VENTURA ( — A group of Ventura women who went all-in on a $37,000 diamond necklace as part of an experiment reunited recently to talk about their multi-faceted relationship to and with one another.

The women explained they purchased the necklace they named Jewelia after Julia Child 10 years ago. A recent appraisal of the necklace revealed its worth to be $42,000.

Every month, each woman proves that it’s not just diamonds that are a girl’s best friend; each woman takes a turn wearing the necklace and follows a set of rules as part of their mission to create a sisterhood that raises money for charities.

Paul Magers first introduced audiences to the group 10 years ago. It was only fitting he reunite with the group now.

The group told Magers they make it a point to share Jewelia with friends and strangers regularly, and claim that more than 5,000 people have worn it so far; it has even dazzled the necks of celebrities such as Kevin Costner, Dick Van Dyke and Kathy Ireland.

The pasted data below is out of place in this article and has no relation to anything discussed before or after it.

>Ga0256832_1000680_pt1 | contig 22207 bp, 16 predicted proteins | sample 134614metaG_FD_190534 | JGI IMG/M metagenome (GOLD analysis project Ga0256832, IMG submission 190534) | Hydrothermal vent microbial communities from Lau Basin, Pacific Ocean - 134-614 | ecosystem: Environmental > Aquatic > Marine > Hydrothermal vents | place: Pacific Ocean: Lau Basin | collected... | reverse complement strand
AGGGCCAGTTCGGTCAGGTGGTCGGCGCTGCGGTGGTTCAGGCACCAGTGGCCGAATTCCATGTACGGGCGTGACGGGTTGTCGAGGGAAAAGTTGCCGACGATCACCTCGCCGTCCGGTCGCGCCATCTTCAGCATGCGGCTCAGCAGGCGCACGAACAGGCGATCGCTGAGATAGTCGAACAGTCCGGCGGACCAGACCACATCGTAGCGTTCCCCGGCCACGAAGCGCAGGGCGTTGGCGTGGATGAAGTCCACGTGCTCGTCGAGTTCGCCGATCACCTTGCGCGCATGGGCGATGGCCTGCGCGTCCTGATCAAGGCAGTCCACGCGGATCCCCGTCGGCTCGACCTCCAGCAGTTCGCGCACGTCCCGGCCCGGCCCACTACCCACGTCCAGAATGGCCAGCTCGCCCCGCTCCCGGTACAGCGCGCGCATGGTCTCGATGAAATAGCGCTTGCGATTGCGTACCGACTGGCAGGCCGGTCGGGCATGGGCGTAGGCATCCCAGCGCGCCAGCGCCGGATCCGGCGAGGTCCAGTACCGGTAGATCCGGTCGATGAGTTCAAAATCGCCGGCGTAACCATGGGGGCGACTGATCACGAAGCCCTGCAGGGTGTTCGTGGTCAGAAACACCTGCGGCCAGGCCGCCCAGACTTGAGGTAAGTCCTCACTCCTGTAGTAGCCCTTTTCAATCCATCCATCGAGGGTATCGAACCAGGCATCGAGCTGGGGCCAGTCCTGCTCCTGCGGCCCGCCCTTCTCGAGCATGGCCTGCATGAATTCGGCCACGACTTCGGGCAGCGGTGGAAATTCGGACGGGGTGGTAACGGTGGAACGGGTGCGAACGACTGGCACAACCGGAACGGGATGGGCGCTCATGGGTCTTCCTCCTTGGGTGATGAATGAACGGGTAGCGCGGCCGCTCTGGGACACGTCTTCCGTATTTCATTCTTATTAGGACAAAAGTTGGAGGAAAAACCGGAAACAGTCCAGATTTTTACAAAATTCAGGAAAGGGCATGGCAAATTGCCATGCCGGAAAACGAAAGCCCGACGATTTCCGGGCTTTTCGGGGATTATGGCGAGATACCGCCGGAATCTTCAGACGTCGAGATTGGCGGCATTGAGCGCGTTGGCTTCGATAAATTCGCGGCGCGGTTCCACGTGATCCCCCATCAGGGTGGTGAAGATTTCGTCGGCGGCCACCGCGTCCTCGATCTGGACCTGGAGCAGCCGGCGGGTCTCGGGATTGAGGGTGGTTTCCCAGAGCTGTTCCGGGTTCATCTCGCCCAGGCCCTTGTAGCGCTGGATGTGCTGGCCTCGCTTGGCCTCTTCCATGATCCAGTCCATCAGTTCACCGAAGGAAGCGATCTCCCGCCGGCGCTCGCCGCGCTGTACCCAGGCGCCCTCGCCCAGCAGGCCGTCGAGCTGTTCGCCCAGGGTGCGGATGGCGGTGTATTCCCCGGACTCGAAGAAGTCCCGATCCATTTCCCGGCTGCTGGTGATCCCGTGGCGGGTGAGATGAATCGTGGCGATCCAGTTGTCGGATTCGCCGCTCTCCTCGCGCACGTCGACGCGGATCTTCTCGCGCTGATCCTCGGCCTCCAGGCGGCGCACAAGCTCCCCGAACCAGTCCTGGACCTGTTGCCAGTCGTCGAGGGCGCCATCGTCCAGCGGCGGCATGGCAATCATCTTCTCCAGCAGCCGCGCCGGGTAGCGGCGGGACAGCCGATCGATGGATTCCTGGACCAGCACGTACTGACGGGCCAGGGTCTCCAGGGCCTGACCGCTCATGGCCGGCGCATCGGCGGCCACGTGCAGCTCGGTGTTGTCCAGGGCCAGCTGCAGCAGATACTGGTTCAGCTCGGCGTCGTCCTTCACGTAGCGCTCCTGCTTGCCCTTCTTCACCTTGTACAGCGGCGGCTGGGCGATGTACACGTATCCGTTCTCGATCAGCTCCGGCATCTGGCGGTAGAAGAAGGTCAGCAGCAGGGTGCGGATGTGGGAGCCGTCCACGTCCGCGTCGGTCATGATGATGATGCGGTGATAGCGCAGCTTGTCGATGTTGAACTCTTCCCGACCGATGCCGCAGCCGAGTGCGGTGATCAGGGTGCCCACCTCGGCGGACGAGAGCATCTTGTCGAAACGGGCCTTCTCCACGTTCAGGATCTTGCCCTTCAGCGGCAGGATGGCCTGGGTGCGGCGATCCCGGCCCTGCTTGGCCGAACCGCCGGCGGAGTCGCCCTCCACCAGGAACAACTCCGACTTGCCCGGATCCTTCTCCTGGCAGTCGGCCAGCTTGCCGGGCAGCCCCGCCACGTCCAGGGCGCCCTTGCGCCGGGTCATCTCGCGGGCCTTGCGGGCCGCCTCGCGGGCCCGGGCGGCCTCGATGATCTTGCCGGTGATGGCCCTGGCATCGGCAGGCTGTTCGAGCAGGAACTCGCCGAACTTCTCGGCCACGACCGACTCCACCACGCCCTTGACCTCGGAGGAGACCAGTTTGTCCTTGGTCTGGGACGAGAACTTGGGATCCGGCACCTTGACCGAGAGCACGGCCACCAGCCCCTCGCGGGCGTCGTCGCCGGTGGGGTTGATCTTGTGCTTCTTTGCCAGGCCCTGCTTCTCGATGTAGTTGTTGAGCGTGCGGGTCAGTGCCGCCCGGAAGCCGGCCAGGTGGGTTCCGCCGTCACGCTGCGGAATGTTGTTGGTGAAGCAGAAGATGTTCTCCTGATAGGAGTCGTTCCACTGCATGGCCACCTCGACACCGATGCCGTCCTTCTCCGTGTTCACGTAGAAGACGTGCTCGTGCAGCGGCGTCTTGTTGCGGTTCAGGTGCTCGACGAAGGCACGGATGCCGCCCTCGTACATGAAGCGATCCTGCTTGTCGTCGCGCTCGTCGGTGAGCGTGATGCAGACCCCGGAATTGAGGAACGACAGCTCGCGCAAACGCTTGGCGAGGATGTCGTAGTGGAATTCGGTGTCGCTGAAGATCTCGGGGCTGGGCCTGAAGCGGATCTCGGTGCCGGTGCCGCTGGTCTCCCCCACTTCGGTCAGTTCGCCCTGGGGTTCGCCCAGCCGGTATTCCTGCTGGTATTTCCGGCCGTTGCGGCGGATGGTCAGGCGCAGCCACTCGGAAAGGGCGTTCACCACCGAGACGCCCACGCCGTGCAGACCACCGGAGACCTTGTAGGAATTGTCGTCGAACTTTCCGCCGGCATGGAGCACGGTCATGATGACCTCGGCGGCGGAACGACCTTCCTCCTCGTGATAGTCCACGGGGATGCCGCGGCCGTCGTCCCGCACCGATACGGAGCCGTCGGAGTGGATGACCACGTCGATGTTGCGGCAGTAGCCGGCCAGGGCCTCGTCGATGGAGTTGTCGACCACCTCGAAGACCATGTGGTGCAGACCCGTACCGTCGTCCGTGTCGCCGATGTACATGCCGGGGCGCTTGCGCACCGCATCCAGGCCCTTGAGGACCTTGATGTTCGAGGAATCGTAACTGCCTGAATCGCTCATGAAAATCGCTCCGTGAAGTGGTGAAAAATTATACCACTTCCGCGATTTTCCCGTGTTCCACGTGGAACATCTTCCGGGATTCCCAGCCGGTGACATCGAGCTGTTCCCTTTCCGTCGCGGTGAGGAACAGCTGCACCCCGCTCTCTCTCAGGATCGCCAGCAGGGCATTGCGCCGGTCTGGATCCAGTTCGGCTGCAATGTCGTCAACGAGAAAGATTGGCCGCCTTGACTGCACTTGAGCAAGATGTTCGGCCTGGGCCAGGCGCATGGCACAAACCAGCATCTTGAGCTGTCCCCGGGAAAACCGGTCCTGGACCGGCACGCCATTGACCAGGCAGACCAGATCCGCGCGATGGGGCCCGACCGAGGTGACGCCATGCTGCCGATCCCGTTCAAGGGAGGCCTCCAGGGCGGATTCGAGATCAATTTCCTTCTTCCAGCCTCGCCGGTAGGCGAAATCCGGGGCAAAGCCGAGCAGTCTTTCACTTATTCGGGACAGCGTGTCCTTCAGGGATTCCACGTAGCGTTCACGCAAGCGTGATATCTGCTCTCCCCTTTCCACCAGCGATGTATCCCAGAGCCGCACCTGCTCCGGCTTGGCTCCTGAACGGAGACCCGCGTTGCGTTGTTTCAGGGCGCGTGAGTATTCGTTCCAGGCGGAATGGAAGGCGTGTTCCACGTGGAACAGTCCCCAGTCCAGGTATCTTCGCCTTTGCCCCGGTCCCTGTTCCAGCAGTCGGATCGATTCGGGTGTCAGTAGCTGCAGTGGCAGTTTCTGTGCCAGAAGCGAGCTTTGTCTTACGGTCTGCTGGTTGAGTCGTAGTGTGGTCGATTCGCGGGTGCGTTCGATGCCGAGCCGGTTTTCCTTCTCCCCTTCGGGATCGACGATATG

The necklace is taken to a jeweler for cleaning and repairs each month before being passed along to the next person.

Throughout the years, several life events such as the loss of a husband and open-heart surgery has created a stronger bond than the women ever imagined.

“I expected to make friends, but now I have all these sisters and really do operate a lot like a family,” Dale Muegenburg said.

In fact, their story has inspired the lives of other women across Southern California. In Santa Barbara, one woman inherited a necklace and developed a similar group with 12 of her girlfriends.

“We went down a road less traveled each and every one of us,” said Roz McGrath. “I think when opportunity knocks to do something different, don’t be afraid. Go for it.”

In 2008, their story became a book titled “The Necklace,” which was published in 19 countries and is in production to become a movie.

According to the women, Jewelia will be passed down to their future generations to continue raising awareness for local charities.

“The bottom line is sharing and not getting held up on possessions and things and giving back,” said Tina. “Life is short, give back. You give it away, it comes back to you.”

To date, Jewelia has raised over $500,000 for local, national and international nonprofit charities.

For more about the Women of Jewelia, click here.

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